Environmental Management Systems and the National Environmental Policy Act, 40520-40521 [06-6251]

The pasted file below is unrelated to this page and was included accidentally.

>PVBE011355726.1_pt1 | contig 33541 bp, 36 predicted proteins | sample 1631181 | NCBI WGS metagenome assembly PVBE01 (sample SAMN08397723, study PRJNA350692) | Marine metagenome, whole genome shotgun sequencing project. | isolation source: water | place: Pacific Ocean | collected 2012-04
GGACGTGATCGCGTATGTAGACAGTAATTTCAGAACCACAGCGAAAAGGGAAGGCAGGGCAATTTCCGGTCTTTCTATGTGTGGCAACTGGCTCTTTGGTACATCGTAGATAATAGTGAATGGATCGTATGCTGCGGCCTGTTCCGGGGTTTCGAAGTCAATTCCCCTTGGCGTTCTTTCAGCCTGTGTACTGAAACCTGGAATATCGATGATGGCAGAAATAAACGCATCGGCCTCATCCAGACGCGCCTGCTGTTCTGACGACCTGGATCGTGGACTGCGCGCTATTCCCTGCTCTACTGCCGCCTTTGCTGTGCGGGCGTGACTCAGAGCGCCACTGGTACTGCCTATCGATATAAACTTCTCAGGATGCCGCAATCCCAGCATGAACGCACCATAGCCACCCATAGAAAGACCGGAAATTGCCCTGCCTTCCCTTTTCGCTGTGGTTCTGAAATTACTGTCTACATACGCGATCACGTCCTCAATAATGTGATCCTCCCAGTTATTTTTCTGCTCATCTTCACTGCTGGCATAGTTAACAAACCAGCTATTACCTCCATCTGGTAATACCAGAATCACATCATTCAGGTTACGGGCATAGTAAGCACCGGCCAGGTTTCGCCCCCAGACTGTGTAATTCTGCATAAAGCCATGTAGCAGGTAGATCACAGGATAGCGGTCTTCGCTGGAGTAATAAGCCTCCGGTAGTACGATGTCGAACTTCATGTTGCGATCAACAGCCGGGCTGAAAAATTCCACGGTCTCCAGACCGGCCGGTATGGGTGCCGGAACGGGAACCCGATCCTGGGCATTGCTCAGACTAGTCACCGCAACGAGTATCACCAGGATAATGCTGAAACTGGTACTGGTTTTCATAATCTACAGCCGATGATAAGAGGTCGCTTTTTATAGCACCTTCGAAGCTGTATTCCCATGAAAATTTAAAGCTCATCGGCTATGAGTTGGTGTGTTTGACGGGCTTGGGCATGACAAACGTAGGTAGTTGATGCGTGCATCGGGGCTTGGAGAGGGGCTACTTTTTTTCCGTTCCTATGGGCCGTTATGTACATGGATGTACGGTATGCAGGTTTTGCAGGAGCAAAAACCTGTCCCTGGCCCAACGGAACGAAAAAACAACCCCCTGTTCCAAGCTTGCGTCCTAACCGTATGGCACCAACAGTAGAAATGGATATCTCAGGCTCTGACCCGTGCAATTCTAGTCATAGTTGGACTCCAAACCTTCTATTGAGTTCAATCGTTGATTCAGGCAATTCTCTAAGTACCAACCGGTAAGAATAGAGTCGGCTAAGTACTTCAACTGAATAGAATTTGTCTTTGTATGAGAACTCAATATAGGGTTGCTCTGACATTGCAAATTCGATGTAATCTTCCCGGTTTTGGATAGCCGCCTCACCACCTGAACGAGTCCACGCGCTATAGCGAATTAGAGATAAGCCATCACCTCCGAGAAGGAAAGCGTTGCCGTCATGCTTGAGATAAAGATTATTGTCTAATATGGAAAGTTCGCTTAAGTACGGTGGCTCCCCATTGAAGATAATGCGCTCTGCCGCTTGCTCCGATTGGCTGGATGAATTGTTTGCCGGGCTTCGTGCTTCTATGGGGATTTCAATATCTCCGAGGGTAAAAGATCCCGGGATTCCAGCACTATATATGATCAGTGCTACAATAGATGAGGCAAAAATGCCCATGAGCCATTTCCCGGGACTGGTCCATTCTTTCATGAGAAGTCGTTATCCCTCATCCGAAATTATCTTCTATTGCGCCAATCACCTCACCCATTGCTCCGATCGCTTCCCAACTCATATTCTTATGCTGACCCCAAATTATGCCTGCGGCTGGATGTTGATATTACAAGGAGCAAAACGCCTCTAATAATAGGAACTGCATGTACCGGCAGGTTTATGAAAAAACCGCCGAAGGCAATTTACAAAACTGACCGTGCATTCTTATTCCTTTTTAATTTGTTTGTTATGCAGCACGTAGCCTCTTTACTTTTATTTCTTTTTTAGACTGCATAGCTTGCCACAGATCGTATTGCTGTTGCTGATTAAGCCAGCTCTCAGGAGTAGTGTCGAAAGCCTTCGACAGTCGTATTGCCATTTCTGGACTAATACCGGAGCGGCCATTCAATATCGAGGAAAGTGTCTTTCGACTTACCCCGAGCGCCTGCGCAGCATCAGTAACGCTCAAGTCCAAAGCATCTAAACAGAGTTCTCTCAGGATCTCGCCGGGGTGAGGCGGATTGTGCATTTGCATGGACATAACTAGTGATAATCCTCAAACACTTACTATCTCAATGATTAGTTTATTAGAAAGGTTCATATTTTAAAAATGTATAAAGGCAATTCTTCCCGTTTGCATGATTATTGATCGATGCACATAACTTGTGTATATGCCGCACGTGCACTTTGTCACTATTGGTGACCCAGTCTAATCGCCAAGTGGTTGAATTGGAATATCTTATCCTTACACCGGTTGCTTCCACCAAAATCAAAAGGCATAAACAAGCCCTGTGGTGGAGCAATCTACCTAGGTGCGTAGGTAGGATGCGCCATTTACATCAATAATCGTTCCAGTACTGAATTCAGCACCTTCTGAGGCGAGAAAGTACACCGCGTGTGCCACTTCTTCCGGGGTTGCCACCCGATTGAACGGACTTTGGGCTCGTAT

Download as PDF 40520 Federal Register / Vol. 71, No. 136 / Monday, July 17, 2006 / Notices Dated: June 29, 2006. De’Lyntoneus Moore, Acting Chief, Superfund Enforcement & Information Management Branch, Waste Management Division. [FR Doc. E6–11237 Filed 7–14–06; 8:45 am] BILLING CODE 6560–50–P COUNCIL ON ENVIRONMENTAL QUALITY Environmental Management Systems and the National Environmental Policy Act Council on Environmental Quality. ACTION: Notice and Request for Comments. AGENCY: SUMMARY: The Council on Environmental Quality (CEQ) used an interagency work group to develop a guide to Federal agencies in aligning their Environmental Management Systems (EMS) with the National Environmental Policy Act (NEPA). CEQ invites comments on the proposed guide before publishing and distributing a final guide. The proposed guide, ‘‘Aligning the Complementary Processes of Environmental Management Systems and the National Environmental Policy Act’’, is available at www.nepa.gov in the Current Developments section. DATES: Written comments should be submitted on or before September 1, 2006. Hardcopies of the proposed guide can be requested from CEQ. Electronic or facsimile requests for a copy of the proposed guide and comments on the proposed guide are preferred because federal offices experience intermittent mail delays from security screening. Electronic requests and written comments can be sent to NEPA modernization (EMS– NEPA) at horst_greczmiel@ceq.eop.gov. Written requests and comments may be faxed to NEPA Modernization (EMS– NEPA) at (202) 456–0753. Written requests and comments may also be submitted to NEPA Modernization (EMS–NEPA), Attn: Associate Director for NEPA Oversight, 722 Jackson Place NW, Washington DC 20503. FOR FURTHER INFORMATION CONTACT: Horst Greczmiel at (202) 395–5750. SUPPLEMENTARY INFORMATION: The Council on Environmental Quality (CEQ) established a National Environmental Policy Act (NEPA) Task Force and is now implementing recommendations designed to modernize the implementation of NEPA and make the NEPA process more rwilkins on PROD1PC63 with NOTICES ADDRESSES: VerDate Aug<31>2005 17:41 Jul 14, 2006 Jkt 208001 effective and efficient. Additional information is available on the task force Web site at http://ceq.eh.doe.gov/ ntf. A guide, ‘‘Aligning the Complementary Processes of Environmental Management Systems and the National Environmental Policy Act’’, was developed to assist agencies with linking the NEPA process with Environmental Management Systems (EMS) and CEQ requests public input and comments on the proposed guide available at www.NEPA.gov and from CEQ (see ADDRESSES). The guide will be provided to all Federal agencies to help Federal agencies recognize the complementary relationship of EMS and NEPA and to assist them in aligning EMS elements with the NEPA statement of policy in Section 101 and the analysis and decision processes of Section 102 and incorporating the EMS approach into the NEPA process when establishing, implementing, and maintaining their EMS. CEQ recognizes the benefits of aligning these complementary processes and encourages Federal agencies to do so where appropriate. The guide states that it is conceivable that a well constructed EMS can include all the elements of the NEPA process and serve as the basis for complying with NEPA requirements. CEQ specifically solicits public comment on this idea. The guide encourages the integration of EMS and NEPA as a means to bring substantial benefits to an agency’s environmental performance and to further our national environmental policy. For example: Commitments and mitigation measures established in NEPA decision documents (e.g., Findings of No Significant Impact and Records of Decision) can be implemented, tracked and monitored through the EMS because the EMS provides a framework to improve environmental performance in ongoing day-to-day operations. The implementation, tracking and monitoring of commitments and mitigation measures can assist in training, internal auditing, identification of appropriate corrective actions and communication with interested parties. A major component of the NEPA process is communicating and involving the interested public. An EMS can provide numerous opportunities for communicating with the public and serve a major role in providing information about the proposal under consideration and thereby help focus the public involvement. The guide also describes specific ways EMS and NEPA processes can complement one another to improve how Federal agencies manage their impacts on the environment: PO 00000 Frm 00052 Fmt 4703 Sfmt 4703 • The NEPA process generally approaches environmental management decisions on a case-by-case basis, and mainly focuses on identifying and mitigating ‘‘significant’’ environmental impacts. An EMS addresses the full range of ongoing activities (and products and services) the agency has decided to implement with the intent to continually improve environmental performance by minimizing the adverse effects of its environmental aspects. • The identification of environmental aspects in the development of an EMS can build on the environmental aspects identified in a previous NEPA analysis of a facility, activity, program or policy. Conversely, a new NEPA analysis can consider the identified environmental aspects in an EMS when assessing potential environmental impacts of a proposed action. The EMS can provide a platform for using the information collected and analyses performed in the NEPA process on a going forward basis in the actual implementation of proposed actions. • The performance measurements and monitoring conducted as part of an EMS may provide comparable and verifiable data to improve environmental impact predictions in an environmental assessment (EA) or environmental impact statement (EIS). • An EMS provides a systematic framework for an agency to monitor and continually improve its environmental performance. Agencies with an EMS may be able to use data generated through their EMS to establish a record of environmental performance to support, for example (a) identifying categories of actions that normally require an EIS, (b) finding no significant impact when incorporated into an EA, which would preclude the need to prepare an EIS, or (c) establishing a categorical exclusion under NEPA which would reduce the need to prepare EAs. Further, where an EIS is needed, the EMS approach of keeping environmental data up-to-date should facilitate the preparation of an EIS. • Where an EMS has established environmental objectives and targets relevant to resource areas subject to NEPA mitigation measures, the EMS can ensure implementation and performance of mitigation measures through applicable measurement and monitoring programs. • An EMS can support the implementation of a NEPA ‘‘adaptive management’’ approach when there are uncertainties in the prediction of the impacts or outcome of project implementation, or the effectiveness of proposed mitigation. The adaptive management approach can provide E:\FR\FM\17JYN1.SGM 17JYN1 Federal Register / Vol. 71, No. 136 / Monday, July 17, 2006 / Notices managers with the flexibility to make necessary corrections or adjustments in project implementation, possible without needing new or supplemental NEPA analyses. Public comments are requested on or before September 1, 2006. Dated: July 12, 2006. James L. Connaughton, Chairman, Council on Environmental Quality. [FR Doc. 06–6251 Filed 7–14–06; 8:45 am] BILLING CODE 3125–01–M FEDERAL RESERVE SYSTEM rwilkins on PROD1PC63 with NOTICES Formations of, Acquisitions by, and Mergers of Bank Holding Companies The companies listed in this notice have applied to the Board for approval, pursuant to the Bank Holding Company Act of 1956 (12 U.S.C. 1841 et seq.) (BHC Act), Regulation Y (12 CFR Part 225), and all other applicable statutes and regulations to become a bank holding company and/or to acquire the assets or the ownership of, control of, or the power to vote shares of a bank or bank holding company and all of the banks and nonbanking companies owned by the bank holding company, including the companies listed below. The applications listed below, as well as other related filings required by the Board, are available for immediate inspection at the Federal Reserve Bank indicated. The application also will be available for inspection at the offices of the Board of Governors. Interested persons may express their views in writing on the standards enumerated in the BHC Act (12 U.S.C. 1842(c)). If the proposal also involves the acquisition of a nonbanking company, the review also includes whether the acquisition of the nonbanking company complies with the standards in section 4 of the BHC Act (12 U.S.C. 1843). Unless otherwise noted, nonbanking activities will be conducted throughout the United States. Additional information on all bank holding companies may be obtained from the National Information Center website at www.ffiec.gov/nic/. Unless otherwise noted, comments regarding each of these applications must be received at the Reserve Bank indicated or the offices of the Board of Governors not later than August 11, 2006. A. Federal Reserve Bank of Atlanta (Andre Anderson, Vice President) 1000 Peachtree Street, N.E., Atlanta, Georgia 30309: 1. Florida Gulf Bancorp, Inc., Fort Myers, Florida; to become a bank VerDate Aug<31>2005 19:04 Jul 14, 2006 Jkt 208001 holding company by acquiring 100 percent of the voting shares of Florida Gulf Bank, Fort Myers, Florida. B. Federal Reserve Bank of Kansas City (Donna J. Ward, Assistant Vice President) 925 Grand Avenue, Kansas City, Missouri 64198-0001: 1. TriCentury Corporation, Overland Park, Kansas; to become a bank holding company by acquiring 100 percent of the voting shares of Nine Tribes Bancshares, Inc., and The Bank of Quapaw, Quapaw, Oklahoma. Board of Governors of the Federal Reserve System, July 12, 2006. Robert deV. Frierson, Deputy Secretary of the Board. [FR Doc. E6–11223 Filed 7–14–06; 8:45 am] BILLING CODE 6210–01–S DEPARTMENT OF HEALTH AND HUMAN SERVICES Office of the National Coordinator for Health Information Technology; American Health Information Community Consumer Empowerment Workgroup Meeting ACTION: Announcement of meeting SUMMARY: This notice announces the seventh meeting of the American Health Information Community (‘‘Community’’) Consumer Empowerment Workgroup in accordance with the Federal Advisory Committee Act (Pub. L. 92–463, 5 U.S.C., App.). DATES: July 27, 2006 from 9 a.m. to 5 p.m. Place: Hubert H. Humphrey building (200 Independence Avenue, SW., Washington, DC 20201), Conference Room 800 (you will need a photo ID to enter a Federal building). Status: Open. Purpose: at this meeting, the Community Consumer Empowerment Workgroup will receive information on personal health records and related matters. The meeting will be conducted in hearing format, in which the Workgroup will gather information about personal health records’ (PHRs) functions, features, current usage, interoperability capabilities, and importance to health care. The Workgroup will invite representatives who can provide information about these matters. The format for the meeting will include multiple invited panels and time for questions and discussion. The meeting will include a time period during which members of the public may deliver brief (3 minutes or less) oral public comment. To be included on the public comment PO 00000 Frm 00053 Fmt 4703 Sfmt 4703 40521 portion of the agenda, please contact Vernette Roberts at (202) 205–8550, by e-mail at Venette.Roberts@hhs.gov or postal address at the Office of the National Coordinator (ONC), 330 C Street, SW., Suite 4090, Washington, DC 20201. SUPPLEMENTARY INFORMATION: Public input, in the form of written testimony, is sought on the following issues: • What is needed to increase consumer awareness and engagement in Personal Health Records (PHRs)? • What are the most valuable features and functions of a PHR from the patient perspective? Please summarize the real world experience or evidence to support this part of the testimony. • Would a minimum set of PHR elements ensure that consumers have the features and options most important to them when choosing a PHR? • Who should identify the most important elements of a PHR? • If applicable to your testimony, please comment on how health and HIT literacy needs should be addressed through PHRs. • How can interoperability be achieved between PHRs and electronic health records (EHRs)? Please also comment on when this could be accomplished. • How can interoperability be achieved between PHRs and all of the providers from whom the patient receives health care services? Please also comment on when this could be accomplished. • Should the market be left alone for innovation or could vendors compete around a minimum criteria set for PHRs? • If you think certification is necessary for privacy and security, interoperability or a minimum set of functionality, is the timing important and is there a sense of urgency given the diversity, complexity and mobility of today’s population and the demand for availability of PHRs at the point of care? Persons wishing to submit written testimony only (which should not exceed five double-spaced typewritten pages) should endeavor to submit it by July 27, 2006. Unfilled slots for oral testimony will be filled on the day of the meeting as time permits. Please consult Ms. Roberts for further information about these arrangements. Further information about the Community’s Consumer Empowerment Workgroup may be found at: http:// www.hhs.gov/healthit/ahic/ ce_main.html. If you have special needs for the meeting, please contact (202) 690–7151. E:\FR\FM\17JYN1.SGM 17JYN1